Justin Sun: Analysis of current market conditions

Host: Hi everyone! Welcome to CoinDesk! Today we are happy to have Justin Sun, founder of TRON, to share with us some of the trending topics in the crypto world. I am your host Yunping Mu. Also with us today is David. First, a warm welcome to Justin for joining us!

Justin Sun: Thank you!

Host: Thanks. My first question is that as a time-honored public chain that has been running since the last bull run, TRON has been closely following the latest trends in the crypto world, which, in recent days, is decentralized finance, or DeFi. In fact, many DeFi ecosystems have been built on TRON’s public chain. So can you give us a general picture of what the DeFi ecosystem is like on TRON?

Justin Sun: Sure, thanks. Overall, I think we have a comprehensive DeFi ecosystem with many layers. The bottom layer is stablecoin, which, in many people’s eyes, is the most fundamental layer in DeFi. Our stablecoin ecosystem has a similar scale to Ethereum’s, which is about $40 billion, among which there are over $20 billion USDT, $10 billion USDC, followed by BUSD, TUSD, etc.

Up until now, TRON has over 31 billion USDT, which is larger than Ethereum. We’ve already worked with TUSD, who launched around $100 million-worth projects on TRON. So this is the first layer — stablecoin, in which USDT is one of the mainstream stablecoins supported by exchanges. The second layer is decentralized infrastructure such as MakerDAO, Compound, AAVE, Uniswap, and SushiSwap on Ethereum. It supports decentralized stablecoin issuance, decentralized lending, and can act as decentralized exchanges. On TRON, we also have a sophisticated ecosystem. For example, JustSatble can issue USDJ. Besides, users can issue stablecoins by staking TRX. JustLend, like Compound, is a decentralized lending platform, and we have now supported the TRON-based BTC and Ethereum that can be swapped on Poloniex. Apart from JustLend, we also have JustSwap, or Uniswap as we call it now. So it’s a comprehensive set of second later infrastructure, which is pretty sophisticated. It’s worth mentioning that some people may be confused about where to swap their cross-chain assets. We partner with Poloniex so that TRON-related assets, be it Ether, LTC, or Bitcoin, can all be swapped on Poloniex.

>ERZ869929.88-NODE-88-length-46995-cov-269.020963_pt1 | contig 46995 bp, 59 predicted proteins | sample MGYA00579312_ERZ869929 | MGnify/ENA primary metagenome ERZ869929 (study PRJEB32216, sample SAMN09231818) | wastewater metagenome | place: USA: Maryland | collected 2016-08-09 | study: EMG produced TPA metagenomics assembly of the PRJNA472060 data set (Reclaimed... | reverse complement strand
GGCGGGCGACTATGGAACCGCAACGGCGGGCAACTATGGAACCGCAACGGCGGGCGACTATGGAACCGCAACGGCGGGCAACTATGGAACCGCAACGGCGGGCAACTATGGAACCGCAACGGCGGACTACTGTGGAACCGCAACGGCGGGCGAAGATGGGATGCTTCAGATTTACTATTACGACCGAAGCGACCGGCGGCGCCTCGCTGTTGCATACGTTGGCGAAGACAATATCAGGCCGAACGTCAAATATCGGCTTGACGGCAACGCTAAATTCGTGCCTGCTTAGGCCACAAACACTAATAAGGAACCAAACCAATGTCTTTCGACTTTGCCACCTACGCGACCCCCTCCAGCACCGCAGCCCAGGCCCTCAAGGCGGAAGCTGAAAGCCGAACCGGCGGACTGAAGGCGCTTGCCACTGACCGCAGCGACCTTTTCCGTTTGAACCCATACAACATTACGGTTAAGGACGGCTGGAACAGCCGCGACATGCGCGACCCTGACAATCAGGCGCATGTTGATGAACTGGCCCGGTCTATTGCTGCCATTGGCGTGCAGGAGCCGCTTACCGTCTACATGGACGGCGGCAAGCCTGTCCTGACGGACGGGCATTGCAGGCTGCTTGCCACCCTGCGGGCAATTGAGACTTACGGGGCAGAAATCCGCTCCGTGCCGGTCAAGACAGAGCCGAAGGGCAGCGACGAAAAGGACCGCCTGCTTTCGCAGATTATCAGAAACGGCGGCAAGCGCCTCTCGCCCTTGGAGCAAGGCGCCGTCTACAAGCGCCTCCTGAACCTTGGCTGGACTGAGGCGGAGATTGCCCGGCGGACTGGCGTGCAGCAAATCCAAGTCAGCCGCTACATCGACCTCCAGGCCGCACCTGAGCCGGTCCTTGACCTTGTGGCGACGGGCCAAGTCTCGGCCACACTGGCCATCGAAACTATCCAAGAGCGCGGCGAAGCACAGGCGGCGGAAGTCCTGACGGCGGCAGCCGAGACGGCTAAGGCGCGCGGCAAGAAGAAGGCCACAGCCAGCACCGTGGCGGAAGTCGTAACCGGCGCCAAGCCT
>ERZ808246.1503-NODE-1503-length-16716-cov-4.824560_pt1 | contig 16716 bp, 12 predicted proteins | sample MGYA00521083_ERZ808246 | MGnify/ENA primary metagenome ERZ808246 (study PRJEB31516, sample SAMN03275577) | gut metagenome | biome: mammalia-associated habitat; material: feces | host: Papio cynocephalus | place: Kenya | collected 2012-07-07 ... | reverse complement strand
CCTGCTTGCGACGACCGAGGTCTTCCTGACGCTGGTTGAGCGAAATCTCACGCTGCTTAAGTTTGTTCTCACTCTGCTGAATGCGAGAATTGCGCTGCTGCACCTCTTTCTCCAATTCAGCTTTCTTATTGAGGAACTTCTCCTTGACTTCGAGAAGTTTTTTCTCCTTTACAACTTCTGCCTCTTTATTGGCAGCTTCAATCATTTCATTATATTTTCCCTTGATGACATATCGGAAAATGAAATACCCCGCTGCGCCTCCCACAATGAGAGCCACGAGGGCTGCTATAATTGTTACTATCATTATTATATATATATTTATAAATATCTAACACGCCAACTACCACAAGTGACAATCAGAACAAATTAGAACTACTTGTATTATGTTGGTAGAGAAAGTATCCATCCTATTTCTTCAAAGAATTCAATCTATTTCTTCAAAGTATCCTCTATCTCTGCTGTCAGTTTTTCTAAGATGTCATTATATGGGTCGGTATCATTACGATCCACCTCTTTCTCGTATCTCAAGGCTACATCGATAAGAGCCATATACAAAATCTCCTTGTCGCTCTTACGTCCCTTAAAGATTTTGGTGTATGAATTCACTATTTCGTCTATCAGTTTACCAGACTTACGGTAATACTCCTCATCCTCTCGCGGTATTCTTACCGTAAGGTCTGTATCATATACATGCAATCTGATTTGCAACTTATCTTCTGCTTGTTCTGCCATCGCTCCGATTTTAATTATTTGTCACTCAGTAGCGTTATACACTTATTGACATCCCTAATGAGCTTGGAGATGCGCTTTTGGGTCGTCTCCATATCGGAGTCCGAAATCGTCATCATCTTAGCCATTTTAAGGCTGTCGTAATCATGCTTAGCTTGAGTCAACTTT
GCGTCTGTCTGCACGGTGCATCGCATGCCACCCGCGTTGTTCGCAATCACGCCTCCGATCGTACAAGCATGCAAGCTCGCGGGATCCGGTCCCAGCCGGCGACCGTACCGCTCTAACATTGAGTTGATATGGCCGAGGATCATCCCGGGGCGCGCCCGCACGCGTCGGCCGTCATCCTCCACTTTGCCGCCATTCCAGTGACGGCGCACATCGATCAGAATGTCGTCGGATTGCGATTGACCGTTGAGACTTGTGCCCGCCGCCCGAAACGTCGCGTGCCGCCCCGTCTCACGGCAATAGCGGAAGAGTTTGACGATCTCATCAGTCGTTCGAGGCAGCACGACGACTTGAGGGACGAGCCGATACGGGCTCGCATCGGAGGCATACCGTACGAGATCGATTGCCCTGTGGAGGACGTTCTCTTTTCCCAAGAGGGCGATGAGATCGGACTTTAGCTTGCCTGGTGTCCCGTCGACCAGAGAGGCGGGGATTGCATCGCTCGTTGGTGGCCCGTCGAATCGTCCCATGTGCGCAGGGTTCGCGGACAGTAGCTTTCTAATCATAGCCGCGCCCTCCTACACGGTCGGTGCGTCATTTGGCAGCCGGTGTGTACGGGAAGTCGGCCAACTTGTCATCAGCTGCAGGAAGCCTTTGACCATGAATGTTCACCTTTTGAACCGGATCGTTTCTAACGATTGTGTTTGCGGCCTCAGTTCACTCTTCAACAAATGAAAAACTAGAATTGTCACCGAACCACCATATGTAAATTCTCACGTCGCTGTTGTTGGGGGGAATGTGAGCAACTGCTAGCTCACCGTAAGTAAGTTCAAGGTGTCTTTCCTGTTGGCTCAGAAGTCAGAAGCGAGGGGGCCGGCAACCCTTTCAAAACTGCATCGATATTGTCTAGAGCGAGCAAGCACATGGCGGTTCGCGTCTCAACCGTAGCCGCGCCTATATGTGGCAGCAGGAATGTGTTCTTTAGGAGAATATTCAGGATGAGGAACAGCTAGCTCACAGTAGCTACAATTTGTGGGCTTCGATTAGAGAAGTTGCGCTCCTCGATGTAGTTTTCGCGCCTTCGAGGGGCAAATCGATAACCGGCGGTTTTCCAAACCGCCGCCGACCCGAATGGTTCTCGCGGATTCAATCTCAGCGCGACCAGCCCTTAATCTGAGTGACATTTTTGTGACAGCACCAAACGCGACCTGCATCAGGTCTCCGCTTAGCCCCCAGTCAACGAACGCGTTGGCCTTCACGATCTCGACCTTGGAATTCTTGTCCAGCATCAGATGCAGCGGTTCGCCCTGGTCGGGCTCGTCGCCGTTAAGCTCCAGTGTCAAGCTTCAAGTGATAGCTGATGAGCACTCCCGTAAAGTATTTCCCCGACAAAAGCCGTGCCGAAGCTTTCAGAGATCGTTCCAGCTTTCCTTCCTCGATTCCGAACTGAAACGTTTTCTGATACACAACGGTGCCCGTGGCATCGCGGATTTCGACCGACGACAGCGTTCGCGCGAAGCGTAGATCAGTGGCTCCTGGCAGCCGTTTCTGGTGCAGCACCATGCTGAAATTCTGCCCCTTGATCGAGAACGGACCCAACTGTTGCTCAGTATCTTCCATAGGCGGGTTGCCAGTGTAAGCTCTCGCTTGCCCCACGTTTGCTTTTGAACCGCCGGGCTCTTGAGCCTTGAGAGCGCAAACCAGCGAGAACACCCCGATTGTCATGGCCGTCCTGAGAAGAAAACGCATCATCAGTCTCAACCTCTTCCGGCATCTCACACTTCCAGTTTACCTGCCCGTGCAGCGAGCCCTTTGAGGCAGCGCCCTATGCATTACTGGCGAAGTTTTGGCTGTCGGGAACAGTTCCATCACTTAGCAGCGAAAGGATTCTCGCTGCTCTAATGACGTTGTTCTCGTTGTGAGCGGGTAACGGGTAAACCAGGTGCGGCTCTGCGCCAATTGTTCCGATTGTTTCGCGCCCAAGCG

This month, or at the end of this month, to be exact, Sun.io will launch the first decentralized stablecoin exchange on TRON, which is similar to Curve on Ethereum. This launch will endow TRON with almost all the DeFi products that are currently available on Ethereum. So I think TRON’s DeFi ecosystem is shaping up. Going forward, we’ll be focusing on synergy. We know that there are some synergized products like YFI on Ethereum, Binance and BSC, but I think what will emerge in TRON are synergized mining products. This is what the DeFi ecosystem is like on TRON at this stage.